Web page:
Tuesday 17 June 2014

Those British values

British values: Not rocket science.
There has been much debate as to what constitutes British values. There are many puzzled faces since few know how to even approach defining them.  But really if you want an insight into what British values are, one need only go as far as the local law courts and look at the sentencing of criminals and how it priorities offences.

The fact that we did not sentence the murderer of Lee Rigby to death says that we are a tolerant and merciful society. The fact that we balanced to aggravating factors in the case of the one-punch killer in Bournemouth resulting in a mere four years sentence says that, while the the pitchfork wielding public demand hanging, our courts still meticulously consider all the facts and balance the needs of the public for punishment with the need for justice. We don't always like it, but the public are not always tolerant of nuances. It is good that the courts are.

Of course our courts can and do get things wrong but we have mechanisms of appeal and a mechanism of judicial review. It isn't a perfect system, but it's better than the alternatives, and it is preferable to the summary justice of China which employs mobile execution vans.

Then when it comes to petty crime such as speeding, the letter of the law is followed without mercy. We value the rule of law. It pisses a great many of us drivers off, but if we want to change it, we notionally have democratic mechanisms by which we can change the law. We can campaign and lobby because despite the constant encroachment of paranoia and petty officialdom, we still have freedom of speech.

My own criminal conviction turned not on the morality of the case, but the procedure of the law. We value due process and we frown on cavalier expediency. The pitfall of our system is that law and morality are not always on the same side.  The state protects the order of things, because we value order.

But then we also value courtesy and patience. We British have a reputation for needlessly queuing  because it speaks to our need for fairness and orderliness. We frown on road-hogs and we dislike inconsiderate behaviour such as spitting and swearing. We don't like inconsiderate people who cause delays at the ticket machine on the underground and we're terribly sniffy about people disturb the peace.

We also regard those perpetual welfare cases as lazy. That's because we value self-sufficiency and we do not like to be a burden on our neighbours.  The Twitter feed "Very British Problems" tells you an awful lot about who we are.

But these values are slowly being undermined by the mechanisation of justice and the bureaucratisation of policing. Our justice system depends on fairness and as computers slowly take over the administration of out lives we become slaves to computer algorithms where human judgement is eradicated from the system. This is obliterating fairness in our justice system, so evidenced by me being sent a demand for £85 in charges for being nine pence in council tax arrears.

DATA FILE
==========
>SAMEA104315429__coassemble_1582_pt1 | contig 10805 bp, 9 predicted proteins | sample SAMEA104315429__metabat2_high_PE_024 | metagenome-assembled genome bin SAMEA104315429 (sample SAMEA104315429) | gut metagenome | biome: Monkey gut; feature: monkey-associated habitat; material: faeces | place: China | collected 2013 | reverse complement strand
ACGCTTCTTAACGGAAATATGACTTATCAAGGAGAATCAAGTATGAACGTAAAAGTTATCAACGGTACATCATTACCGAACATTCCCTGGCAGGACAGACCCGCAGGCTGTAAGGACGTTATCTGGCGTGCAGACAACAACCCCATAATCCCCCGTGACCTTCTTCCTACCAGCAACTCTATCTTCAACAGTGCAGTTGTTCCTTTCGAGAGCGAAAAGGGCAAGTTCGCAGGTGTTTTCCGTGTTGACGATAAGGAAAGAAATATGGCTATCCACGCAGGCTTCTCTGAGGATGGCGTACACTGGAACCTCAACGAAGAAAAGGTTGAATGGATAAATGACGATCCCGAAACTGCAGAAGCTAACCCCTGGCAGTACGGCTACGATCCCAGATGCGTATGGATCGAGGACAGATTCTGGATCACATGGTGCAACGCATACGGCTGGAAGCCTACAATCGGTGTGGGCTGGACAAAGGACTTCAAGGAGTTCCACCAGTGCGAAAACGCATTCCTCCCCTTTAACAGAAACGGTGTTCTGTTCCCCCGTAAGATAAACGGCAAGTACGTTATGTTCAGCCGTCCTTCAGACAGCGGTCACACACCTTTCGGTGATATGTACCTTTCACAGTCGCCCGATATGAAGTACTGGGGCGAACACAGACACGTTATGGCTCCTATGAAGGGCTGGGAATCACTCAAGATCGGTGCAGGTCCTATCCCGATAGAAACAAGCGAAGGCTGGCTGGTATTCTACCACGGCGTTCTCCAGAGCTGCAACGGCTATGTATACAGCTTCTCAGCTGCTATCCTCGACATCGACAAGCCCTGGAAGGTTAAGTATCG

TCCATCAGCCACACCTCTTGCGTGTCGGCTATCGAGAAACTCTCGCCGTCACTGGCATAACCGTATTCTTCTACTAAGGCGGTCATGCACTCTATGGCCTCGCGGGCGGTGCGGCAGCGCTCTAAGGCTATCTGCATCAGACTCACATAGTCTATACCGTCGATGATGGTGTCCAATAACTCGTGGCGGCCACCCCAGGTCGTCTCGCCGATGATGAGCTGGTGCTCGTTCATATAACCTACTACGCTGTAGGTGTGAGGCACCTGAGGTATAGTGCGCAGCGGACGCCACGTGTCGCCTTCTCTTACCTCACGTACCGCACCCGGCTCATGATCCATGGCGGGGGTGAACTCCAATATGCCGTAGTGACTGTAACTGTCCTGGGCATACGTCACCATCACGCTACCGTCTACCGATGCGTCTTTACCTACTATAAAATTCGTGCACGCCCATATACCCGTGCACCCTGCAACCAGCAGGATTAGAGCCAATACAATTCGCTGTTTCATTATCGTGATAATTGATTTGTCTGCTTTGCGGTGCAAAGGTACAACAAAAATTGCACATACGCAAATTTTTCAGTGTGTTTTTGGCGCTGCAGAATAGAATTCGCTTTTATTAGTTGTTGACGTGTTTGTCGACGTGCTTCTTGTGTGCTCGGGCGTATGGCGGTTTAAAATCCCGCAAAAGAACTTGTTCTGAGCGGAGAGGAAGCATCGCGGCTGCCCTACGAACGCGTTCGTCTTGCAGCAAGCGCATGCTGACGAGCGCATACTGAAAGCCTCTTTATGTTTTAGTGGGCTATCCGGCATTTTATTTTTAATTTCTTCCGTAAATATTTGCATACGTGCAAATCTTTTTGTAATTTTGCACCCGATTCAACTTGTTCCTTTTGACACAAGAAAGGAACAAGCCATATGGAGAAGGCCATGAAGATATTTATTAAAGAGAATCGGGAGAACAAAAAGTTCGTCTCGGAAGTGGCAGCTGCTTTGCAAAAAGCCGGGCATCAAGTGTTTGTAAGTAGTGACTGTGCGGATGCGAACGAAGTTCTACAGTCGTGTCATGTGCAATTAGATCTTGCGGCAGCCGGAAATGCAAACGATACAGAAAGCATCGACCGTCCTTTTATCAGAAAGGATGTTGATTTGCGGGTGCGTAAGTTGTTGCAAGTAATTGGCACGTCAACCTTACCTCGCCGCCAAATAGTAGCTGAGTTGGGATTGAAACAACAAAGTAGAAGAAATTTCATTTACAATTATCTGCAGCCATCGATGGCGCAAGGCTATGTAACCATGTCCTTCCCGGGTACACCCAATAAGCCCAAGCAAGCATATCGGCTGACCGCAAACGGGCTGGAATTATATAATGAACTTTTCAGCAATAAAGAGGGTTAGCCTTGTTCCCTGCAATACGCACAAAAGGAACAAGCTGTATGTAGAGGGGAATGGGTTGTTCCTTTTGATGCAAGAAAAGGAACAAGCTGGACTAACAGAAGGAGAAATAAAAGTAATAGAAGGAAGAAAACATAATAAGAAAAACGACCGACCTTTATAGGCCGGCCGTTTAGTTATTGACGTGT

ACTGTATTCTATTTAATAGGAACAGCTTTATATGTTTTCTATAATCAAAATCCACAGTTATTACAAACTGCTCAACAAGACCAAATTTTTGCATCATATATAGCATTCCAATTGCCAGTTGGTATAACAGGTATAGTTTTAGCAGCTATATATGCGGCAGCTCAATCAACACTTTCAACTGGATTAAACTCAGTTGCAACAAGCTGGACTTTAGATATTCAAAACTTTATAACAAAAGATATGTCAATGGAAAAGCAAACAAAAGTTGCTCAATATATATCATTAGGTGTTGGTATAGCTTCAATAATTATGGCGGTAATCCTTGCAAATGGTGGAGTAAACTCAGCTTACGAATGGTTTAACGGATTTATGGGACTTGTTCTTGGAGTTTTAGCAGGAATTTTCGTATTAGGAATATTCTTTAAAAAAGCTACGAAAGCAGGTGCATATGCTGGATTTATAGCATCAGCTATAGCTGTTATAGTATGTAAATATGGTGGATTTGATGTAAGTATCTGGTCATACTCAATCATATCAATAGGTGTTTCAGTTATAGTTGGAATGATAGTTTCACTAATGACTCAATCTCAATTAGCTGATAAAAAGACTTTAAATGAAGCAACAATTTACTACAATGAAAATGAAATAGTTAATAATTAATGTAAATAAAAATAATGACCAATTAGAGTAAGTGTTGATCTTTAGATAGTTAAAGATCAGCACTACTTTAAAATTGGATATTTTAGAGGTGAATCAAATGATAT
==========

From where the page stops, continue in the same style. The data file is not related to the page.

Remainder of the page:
Further to this we have a standard fare story from the Daily Mail whereby a van driver pulls over to let police bikes pass - only to be hit with £512 fine for driving in a bus lane. The problem was made all the worse when he failed to receive the letter ordering him to pay the fine, meaning his vehicle was later clamped. He was left facing a fine to prevent bailiffs towing the vehicle. Justice has left the building. That vital human element is now missing from our justice system.

This will be further aggravated by legal aid reforms, which I will go into another time, but essentially they mean our once great justice system, the model for all liberal democracies, will be reduced to little more than a speak-your-weight machine. The entire system is being corporatised, not for greater value, but for the convenience of the state - without reducing the burden on the taxpayer.

Because we place undue trust in the system, and do not hold it to proper democratic scrutiny, and after centuries of it being a reasonable system that has kept the peace, we have become complacent, docile and obedient. And that is why we are sleepwalking into tyranny. Whatever laudable British values we have, we are in serious danger of losing touch with them.

While we have enviable values, there is an emerging ugliness to the British character and unless we rediscover our inherent "awkward squad" tendencies, the state will walk all over us. After sixty years of statism, in most Brits there is an inner curtain-twitching fascist who lives in the constant paranoia that somebody somewhere might be getting a larger slice of the pie, and is ever keen to report their neighbour to the law machine. Consequently, we are a nation who spits on success and worships mediocrity. It is telling in the television we watch and the people we elect.

Now it is time to act. We have to make a stand against petty officialdom, and it is long past the time we started hissing over our eye-watering tax burden. If we do not wake up and start speaking up for British values, we will lose them.

The politicians may not be able to define British values, and maybe things are not so clear cut as I have defined, but we all know there is something exceptional about being British that makes somehow just a little bit better than the riff raff, and that is why we have exported or values to the world. But given the rapid decay of those institutions that make us great, it is little wonder then that we have lost confidence in exporting our values to the developing world.  Soon there will be little left of them that we can be proud of.

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